Like the last election I’ve made 30 promises this campaign, progressive ideas that focus on our neighbourhood priorities, supports stronger communities, and builds a better HRM. This is a detail policy blog that outlines three of those promises.
HRM must further improve accessibility and to hire a workforce that better reflects the municipality’s population.
According to Stats Canada nearly one fifth of Canadians are people with disabilities; it is anticipated to grow to one third by 2026. Nova Scotians have the highest prevalence of disability in Canada. 18.9% of Nova Scotians are over 65. As people age, many experience mobility issues.
Accessibility is for everyone. Changes to make the city more accessible improves the quality of life of citizens of all ages and stages, from seniors, to parents pushing a stroller, to people living with disabilities.
Accessibility is a right. The municipality must work to meet these commitments. I will work to ensure HRM becomes one of the most accessible communities in Canada.
Since the last election, the accessibility of our infrastructure, public transit, and programs, facilities and HRM’s services has been something I’ve worked hard to improve. The municipality has taken steps to make sure that the whole conventional transit fleet is accessible by the end of next year. The Mayor’s office lead the establishment of a temporary ramps program for businesses. Funding for assessing accessibility needs increased from $260,000 to $400,000. More and more “curb cuts” or sidewalk ramps are being upgraded to meet CSA standards, we can see that work underway on Spring Garden Road right now!
Even when HRM is not directly responsible, the municipality has been leading change. Provincial building code discussions and the building code revisions are underway. A dramatic increase in spending is speeding up work to make sure HRM facilities are accessible inside and out.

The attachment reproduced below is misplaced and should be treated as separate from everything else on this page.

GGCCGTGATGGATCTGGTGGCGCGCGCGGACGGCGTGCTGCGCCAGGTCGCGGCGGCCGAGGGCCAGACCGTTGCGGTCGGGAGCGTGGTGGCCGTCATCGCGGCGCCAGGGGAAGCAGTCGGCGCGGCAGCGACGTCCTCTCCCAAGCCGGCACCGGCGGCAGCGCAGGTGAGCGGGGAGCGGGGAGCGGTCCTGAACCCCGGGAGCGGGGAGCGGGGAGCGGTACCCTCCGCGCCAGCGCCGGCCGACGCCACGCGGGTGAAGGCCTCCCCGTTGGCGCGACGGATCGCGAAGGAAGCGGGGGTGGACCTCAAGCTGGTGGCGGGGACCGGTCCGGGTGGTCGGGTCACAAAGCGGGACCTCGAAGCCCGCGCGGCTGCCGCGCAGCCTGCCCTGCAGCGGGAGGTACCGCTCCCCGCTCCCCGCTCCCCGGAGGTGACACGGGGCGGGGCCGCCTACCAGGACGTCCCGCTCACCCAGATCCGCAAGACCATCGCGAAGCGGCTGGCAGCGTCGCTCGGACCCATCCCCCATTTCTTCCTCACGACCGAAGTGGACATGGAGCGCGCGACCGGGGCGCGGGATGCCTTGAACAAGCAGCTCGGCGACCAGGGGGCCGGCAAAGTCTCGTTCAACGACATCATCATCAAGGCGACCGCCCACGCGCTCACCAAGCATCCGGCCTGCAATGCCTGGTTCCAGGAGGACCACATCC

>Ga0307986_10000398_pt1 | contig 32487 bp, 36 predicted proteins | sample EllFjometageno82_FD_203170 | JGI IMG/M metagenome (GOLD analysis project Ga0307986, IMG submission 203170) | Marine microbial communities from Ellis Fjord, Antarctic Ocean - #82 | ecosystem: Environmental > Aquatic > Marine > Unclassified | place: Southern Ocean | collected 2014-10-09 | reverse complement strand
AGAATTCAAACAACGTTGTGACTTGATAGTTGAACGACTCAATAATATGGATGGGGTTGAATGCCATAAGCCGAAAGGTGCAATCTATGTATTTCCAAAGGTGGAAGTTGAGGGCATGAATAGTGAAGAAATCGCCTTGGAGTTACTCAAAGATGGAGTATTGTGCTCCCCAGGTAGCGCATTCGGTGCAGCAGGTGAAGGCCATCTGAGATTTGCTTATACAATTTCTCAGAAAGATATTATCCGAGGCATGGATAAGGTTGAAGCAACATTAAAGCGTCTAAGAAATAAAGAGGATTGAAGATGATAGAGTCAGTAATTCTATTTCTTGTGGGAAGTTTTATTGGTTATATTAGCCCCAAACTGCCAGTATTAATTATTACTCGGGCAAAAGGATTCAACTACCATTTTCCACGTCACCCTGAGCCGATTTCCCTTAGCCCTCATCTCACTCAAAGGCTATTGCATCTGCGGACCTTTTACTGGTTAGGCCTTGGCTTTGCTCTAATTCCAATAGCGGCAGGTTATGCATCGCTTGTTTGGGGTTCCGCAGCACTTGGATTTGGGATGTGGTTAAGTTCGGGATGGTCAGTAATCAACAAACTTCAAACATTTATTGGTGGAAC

It’s a good start. Here are three areas where I think we can do more in the next term:
All HRM public facilities and public events must be fully accessible by 2020. They will at least meet the Canadian Standards Association (CSA)and the Canadian National Institute of the Blind (CNIB) design guidelines. In addition, all streets & sidewalks should be made accessible to all as fast as possible. To fast-track this I propose the entire 2017-18 sidewalk budget be dedicated to bring curb cuts in high traffic areas (schools, high pedestrian areas, hospitals, seniors manors, etc) up to these accessible standards.
Transit service accessibility must be improved by increasing the capacity of para-transit. We need to use the Accessabus fleet better to increase the total number of trips and reduce wait times. When necessary, we will use accessible taxis to help. HRM must invest to make conventional transit service more accessible. HRM will provide Access-a-Bus users with free access to the conventional transit busses during off-peak hours, deflecting ridership away from the very expensive Access-a-Bus service.
I will strive to change the organizational culture within HRM so that the needs of people with disabilities are reflected in both long term planning and daily operational activities of the HRM organization.
In 2011, Nova Scotians with disabilities aged 25 – 64 had a 52.3% unemployment rate. HRM must commit to diversity in its workforce with a standard that reflects our city’s population. A baseline study will be completed by 2018 along with an employment affirmative action program. A target of 2024 will be set to achieve equality of employment.
Cultural change is never easy. Annual reporting and establishing a staffer to act as a compliance officer will help ensure the culture shifts and stays changed.
- All facilities and events accessible by 2020, accessibility in roads and sidewalks increased, as well as a one time blitz in 2017/18
- Transit made more accessible by utilizing taxis to augment accessible bus service, and focusing on making the conventional bus service more accessible.
- Set a target of workforce equality by 2024, with a goal of changing HRMs organizational culture to reflect needs of people with disabilities in both long term planning and daily operational activities, including an “Accessibility Impact” section to staff reports.